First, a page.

Discovering the Kensington Market, a Village Within the city!
This post examines two Victorian “Bay and Gable” houses on Wales Avenue.
9 Wales Avenue
9 Wales Avenue
This fine example of a “Bay and Gable” house, a style of domestic architecture that originated in Toronto, was constructed in 1890. The style was copied by many towns and cities throughout Canada. It was popular during the latter decades of the nineteenth as it contained large bay windows that allowed generous lighting to brighten the interior, in an era without electricity. The bay windows on the first floor of 9 Wales Avenue soar upward to the peak of the gable. Hence the name, “Bay and Gable.”
When the construction of 9 Wales Avenue was completed in 1890, Simon Foster, a grocer by trade, occupied the premises. Five years later, he vacated the house as he had purchased a building at 790 College Street to open his own store. He decided to live in the apartment above the store.
Percy P. Kerwin bought 9 Wales in 1895. In 1903, John M. Mains, a professional engineer, became its occupant.
The trim around the top of the gable a 9 Wales Avenue has been modernized.
The other Victorian house on the south side of Bellevue Square that interested me was 7 Wales Avenue.
7 Wales Avenue
Similar to the other houses on the south side of Bellevue Square, 7 Wales Avenue was built in 1890. Mrs. Mary Foster, a widow, purchased the home. It would be interesting to know if she was related to Simon Foster, who moved into the house next to her in the same year. Mary was the widow of Charles P. Foster. He and his business partner owned a “fancy goods” store at 51 Yonge Street. It was likely a quite successful business, as when Charles Foster died, his widow was able to afford this large “Bay and Gable” home. The pediment (triangle) at the top of the soaring gable retains its original trim, as does the street-level porch.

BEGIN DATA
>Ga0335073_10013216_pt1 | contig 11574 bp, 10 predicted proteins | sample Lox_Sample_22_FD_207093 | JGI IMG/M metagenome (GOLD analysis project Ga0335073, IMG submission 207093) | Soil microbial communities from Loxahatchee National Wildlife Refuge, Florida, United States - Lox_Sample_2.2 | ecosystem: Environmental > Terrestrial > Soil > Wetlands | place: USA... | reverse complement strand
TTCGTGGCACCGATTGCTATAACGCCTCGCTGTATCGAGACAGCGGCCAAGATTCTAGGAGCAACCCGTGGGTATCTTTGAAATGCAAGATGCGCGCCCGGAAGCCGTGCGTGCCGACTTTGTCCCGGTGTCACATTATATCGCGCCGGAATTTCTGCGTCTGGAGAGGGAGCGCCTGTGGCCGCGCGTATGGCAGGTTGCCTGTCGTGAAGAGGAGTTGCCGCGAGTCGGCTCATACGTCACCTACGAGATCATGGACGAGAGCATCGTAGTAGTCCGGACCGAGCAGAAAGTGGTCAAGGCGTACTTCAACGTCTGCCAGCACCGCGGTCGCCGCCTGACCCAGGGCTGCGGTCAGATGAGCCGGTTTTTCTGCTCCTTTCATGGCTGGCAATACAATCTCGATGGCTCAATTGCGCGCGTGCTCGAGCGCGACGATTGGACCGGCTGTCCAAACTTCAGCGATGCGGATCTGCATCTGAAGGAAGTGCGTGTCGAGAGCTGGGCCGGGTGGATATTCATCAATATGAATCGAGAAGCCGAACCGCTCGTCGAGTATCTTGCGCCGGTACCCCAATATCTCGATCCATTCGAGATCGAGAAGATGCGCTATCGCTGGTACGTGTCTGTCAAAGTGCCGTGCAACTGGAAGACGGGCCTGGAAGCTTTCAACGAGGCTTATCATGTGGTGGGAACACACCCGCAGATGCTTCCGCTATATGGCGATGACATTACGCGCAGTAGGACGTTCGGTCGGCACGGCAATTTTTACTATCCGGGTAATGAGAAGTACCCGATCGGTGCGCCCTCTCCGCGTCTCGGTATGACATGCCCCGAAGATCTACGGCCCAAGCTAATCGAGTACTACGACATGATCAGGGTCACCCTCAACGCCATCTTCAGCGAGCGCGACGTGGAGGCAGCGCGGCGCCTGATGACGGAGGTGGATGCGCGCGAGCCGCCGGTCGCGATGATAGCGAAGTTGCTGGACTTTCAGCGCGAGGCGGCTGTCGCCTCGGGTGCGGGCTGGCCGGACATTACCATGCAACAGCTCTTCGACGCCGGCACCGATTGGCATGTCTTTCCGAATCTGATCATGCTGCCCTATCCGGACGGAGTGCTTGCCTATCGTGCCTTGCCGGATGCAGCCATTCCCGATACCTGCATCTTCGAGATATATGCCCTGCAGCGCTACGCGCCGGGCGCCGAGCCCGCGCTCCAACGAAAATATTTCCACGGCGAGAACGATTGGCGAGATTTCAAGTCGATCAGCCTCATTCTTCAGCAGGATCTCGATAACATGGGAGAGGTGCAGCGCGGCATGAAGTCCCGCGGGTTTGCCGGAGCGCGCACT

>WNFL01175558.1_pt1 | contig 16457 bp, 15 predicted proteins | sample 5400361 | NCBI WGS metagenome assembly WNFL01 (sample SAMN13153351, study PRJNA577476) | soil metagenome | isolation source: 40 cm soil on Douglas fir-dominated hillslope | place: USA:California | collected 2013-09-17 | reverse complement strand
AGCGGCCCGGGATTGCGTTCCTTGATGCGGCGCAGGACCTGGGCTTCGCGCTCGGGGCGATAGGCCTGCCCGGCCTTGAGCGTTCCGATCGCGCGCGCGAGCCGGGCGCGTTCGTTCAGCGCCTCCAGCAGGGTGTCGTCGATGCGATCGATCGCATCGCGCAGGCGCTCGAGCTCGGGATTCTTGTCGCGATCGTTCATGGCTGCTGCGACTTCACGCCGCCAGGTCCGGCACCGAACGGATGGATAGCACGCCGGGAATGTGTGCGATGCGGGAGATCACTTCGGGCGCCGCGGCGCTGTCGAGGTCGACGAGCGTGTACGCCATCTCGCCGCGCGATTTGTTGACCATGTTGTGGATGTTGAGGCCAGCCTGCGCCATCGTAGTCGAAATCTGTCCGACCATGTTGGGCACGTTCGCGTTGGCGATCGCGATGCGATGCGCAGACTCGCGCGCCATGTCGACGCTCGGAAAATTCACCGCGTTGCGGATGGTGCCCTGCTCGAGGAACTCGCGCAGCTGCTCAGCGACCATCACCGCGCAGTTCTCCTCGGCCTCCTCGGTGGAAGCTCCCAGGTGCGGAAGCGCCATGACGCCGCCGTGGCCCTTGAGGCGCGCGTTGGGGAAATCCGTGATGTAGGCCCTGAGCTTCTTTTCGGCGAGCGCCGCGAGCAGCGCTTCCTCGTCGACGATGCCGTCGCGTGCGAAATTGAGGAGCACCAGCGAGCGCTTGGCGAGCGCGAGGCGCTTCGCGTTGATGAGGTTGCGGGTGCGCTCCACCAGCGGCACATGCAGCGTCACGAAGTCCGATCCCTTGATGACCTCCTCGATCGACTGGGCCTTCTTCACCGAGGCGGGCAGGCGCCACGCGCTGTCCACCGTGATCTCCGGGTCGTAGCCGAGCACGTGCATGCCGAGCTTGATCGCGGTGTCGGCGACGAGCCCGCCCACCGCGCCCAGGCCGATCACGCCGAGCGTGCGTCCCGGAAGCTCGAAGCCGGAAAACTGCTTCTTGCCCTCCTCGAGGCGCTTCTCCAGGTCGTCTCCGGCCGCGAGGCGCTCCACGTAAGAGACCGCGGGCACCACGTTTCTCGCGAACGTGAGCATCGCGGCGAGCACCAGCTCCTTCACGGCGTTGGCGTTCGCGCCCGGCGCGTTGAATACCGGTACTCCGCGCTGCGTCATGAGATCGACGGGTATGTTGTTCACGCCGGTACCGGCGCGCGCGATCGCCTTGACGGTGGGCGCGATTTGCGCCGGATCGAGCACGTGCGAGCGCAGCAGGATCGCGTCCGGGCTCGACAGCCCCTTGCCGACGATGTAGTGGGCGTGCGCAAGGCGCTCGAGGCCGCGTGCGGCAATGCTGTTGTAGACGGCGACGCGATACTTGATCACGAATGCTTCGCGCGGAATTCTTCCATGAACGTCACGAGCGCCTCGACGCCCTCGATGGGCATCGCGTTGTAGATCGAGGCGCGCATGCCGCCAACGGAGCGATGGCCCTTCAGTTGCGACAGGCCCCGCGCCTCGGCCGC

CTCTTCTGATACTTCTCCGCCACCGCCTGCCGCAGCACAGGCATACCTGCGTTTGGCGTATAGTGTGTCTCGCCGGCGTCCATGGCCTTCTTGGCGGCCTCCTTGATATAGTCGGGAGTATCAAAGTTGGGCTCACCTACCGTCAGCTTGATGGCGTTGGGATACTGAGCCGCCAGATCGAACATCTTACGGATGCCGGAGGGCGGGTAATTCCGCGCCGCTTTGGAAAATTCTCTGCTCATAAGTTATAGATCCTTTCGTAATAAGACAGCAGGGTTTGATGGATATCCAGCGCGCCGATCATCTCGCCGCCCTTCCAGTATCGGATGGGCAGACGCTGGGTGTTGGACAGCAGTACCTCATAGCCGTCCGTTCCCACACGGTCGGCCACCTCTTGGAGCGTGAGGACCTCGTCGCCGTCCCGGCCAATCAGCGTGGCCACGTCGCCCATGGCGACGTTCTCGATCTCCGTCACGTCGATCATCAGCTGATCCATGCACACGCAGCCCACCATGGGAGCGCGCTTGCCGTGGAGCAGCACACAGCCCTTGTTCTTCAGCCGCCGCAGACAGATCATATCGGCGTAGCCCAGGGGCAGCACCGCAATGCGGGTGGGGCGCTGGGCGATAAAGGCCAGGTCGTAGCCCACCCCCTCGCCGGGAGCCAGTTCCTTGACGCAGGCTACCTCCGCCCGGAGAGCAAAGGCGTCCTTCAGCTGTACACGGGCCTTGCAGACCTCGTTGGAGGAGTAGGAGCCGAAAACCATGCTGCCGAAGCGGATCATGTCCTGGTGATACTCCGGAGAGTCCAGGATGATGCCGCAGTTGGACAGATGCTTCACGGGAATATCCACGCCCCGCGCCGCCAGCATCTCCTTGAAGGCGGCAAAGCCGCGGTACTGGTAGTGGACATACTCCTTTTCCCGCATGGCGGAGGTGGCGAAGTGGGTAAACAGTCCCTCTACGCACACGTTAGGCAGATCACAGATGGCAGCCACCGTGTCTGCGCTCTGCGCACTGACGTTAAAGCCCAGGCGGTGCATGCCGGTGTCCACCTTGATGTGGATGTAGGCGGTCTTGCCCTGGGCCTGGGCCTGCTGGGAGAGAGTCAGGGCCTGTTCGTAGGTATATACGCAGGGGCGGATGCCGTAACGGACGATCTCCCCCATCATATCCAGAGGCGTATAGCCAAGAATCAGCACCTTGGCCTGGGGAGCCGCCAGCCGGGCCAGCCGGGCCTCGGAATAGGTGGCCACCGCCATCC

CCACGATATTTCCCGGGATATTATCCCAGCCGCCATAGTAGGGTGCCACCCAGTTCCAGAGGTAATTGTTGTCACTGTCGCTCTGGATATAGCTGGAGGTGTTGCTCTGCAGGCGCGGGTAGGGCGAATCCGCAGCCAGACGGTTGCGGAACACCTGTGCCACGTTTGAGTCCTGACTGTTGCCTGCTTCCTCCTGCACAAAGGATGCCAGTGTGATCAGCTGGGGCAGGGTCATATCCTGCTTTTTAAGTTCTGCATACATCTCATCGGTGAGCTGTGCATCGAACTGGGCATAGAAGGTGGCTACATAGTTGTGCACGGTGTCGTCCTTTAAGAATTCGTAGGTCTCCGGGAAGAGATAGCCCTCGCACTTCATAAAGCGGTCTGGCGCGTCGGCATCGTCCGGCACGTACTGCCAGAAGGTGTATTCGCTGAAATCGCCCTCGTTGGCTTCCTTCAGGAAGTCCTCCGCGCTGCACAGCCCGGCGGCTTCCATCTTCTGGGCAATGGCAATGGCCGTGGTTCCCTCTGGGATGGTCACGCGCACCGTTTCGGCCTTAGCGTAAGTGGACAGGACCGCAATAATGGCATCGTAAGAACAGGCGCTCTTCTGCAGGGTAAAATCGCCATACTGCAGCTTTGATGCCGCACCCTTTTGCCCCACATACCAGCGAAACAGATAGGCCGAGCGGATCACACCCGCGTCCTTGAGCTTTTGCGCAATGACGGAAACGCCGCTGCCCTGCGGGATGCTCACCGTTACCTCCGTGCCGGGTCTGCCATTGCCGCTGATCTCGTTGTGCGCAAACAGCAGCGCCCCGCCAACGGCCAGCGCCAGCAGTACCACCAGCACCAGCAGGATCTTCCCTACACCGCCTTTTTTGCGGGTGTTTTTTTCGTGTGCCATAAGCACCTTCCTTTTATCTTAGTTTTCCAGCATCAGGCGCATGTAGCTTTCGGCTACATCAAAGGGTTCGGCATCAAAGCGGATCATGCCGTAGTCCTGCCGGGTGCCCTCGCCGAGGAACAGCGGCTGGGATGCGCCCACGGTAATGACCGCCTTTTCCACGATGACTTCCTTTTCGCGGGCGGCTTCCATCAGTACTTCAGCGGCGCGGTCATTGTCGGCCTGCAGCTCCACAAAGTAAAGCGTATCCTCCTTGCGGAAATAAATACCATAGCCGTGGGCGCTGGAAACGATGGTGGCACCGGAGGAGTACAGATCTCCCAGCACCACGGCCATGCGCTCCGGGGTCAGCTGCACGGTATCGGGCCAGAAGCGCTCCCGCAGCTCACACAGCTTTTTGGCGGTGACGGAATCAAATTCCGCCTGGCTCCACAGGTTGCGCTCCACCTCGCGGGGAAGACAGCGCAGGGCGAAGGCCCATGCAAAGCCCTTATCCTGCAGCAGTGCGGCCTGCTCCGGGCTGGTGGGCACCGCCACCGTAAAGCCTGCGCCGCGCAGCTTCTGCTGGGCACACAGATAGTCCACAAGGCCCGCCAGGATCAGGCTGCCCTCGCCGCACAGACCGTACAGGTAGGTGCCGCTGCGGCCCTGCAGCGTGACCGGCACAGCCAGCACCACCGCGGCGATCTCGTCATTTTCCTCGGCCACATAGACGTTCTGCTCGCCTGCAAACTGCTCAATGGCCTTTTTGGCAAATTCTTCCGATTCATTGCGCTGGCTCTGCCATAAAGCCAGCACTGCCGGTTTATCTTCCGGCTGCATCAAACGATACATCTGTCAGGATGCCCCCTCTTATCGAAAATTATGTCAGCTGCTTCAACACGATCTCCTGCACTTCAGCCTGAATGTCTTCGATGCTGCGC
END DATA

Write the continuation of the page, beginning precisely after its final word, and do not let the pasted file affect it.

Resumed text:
Living in a decade devoid of government support systems, it was likely necessary that Mary live a frugal lifestyle. However, the location of her home made life a little easier for her. It was an era when neighbours readily assisted each other, and she lived in a close-knit community. As well, she was within walking distance of the shops on Spadina Avenue and Queen Street West.
We can imagine her departing from her home each morning to shop for fresh fruits and vegetables, as well as to purchase meat or fish. Because it was an era without refrigerators, most residents of the city shopped daily to avoid food from spoiling.
It is easy to imagine guests arriving at 7 Wales Avenue, and ascending the steps to the small veranda to attend an afternoon tea hosted by Mary. Today, the veranda has a fine view of the scene across the street in Bellevue Square. Mary would likely be shocked to see the square today, and I doubt that she would have approved of the “pot party” that was held there during the great blackout of 2003. On the other hand, who knows?
The small veranda at 7 Wales Avenue
The peak of the home’s gable, with its half sun-burst trim at the lower corners
The homes I would like to share on my next post are on Augusta Avenue, on the east side of Bellevue Square.
Kensington Fruit Market, at the corner of Kensington and St. Andrew’s avenues.
Acrylic on stretched canvas, 16” by 20 “